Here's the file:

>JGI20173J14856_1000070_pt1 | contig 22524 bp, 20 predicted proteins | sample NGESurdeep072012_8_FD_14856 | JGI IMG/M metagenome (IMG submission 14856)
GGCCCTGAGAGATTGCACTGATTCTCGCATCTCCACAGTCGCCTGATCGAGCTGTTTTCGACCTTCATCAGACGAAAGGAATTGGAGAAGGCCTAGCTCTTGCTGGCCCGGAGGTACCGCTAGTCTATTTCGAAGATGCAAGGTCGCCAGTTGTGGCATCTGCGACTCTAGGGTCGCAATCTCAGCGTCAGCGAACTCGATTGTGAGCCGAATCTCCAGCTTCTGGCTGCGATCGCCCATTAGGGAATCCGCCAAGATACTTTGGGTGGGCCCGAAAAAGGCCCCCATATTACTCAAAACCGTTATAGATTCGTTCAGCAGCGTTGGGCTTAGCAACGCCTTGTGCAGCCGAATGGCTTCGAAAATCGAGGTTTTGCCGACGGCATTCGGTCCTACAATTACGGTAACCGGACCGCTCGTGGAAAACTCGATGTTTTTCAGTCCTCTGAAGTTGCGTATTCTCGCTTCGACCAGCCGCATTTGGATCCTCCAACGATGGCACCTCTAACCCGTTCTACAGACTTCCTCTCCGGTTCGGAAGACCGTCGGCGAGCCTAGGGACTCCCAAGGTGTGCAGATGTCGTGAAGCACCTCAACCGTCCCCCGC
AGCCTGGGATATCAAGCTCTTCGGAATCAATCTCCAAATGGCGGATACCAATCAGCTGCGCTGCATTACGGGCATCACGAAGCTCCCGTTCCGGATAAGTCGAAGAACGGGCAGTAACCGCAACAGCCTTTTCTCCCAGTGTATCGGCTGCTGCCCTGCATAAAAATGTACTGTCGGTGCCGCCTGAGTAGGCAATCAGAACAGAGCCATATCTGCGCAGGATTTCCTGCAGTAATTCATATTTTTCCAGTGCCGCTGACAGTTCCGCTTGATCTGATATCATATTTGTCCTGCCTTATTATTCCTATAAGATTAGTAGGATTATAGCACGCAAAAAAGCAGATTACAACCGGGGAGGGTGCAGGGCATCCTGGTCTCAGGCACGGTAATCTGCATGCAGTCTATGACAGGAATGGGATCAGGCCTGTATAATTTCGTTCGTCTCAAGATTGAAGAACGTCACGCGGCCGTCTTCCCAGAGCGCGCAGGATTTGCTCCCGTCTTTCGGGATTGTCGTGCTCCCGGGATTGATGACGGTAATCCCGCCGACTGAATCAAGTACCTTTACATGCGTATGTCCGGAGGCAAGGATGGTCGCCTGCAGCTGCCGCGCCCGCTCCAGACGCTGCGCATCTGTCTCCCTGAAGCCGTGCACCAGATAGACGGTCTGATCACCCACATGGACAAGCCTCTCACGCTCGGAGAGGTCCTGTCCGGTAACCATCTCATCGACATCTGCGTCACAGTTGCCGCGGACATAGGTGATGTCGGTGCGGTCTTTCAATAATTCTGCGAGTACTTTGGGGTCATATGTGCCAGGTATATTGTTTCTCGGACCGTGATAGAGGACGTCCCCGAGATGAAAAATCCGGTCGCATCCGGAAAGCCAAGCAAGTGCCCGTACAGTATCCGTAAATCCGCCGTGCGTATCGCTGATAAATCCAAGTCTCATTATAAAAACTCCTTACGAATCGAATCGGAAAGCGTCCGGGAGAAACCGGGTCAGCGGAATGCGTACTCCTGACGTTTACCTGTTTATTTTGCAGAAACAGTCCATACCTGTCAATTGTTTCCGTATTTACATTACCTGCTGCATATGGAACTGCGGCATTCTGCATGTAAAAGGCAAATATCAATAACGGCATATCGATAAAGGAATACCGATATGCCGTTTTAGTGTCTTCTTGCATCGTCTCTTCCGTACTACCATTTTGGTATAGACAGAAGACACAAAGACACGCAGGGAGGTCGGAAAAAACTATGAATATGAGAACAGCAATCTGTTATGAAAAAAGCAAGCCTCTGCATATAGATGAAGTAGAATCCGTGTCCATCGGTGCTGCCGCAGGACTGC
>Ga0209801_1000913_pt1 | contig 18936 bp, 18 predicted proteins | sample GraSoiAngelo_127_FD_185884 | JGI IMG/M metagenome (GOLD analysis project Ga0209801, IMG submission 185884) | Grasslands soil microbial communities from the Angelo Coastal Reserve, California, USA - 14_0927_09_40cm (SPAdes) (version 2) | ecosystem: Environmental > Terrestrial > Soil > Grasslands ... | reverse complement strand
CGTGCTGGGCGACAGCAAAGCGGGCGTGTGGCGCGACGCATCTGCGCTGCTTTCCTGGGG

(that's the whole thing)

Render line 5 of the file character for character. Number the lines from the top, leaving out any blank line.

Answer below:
CGTGCTGGGCGACAGCAAAGCGGGCGTGTGGCGCGACGCATCTGCGCTGCTTTCCTGGGG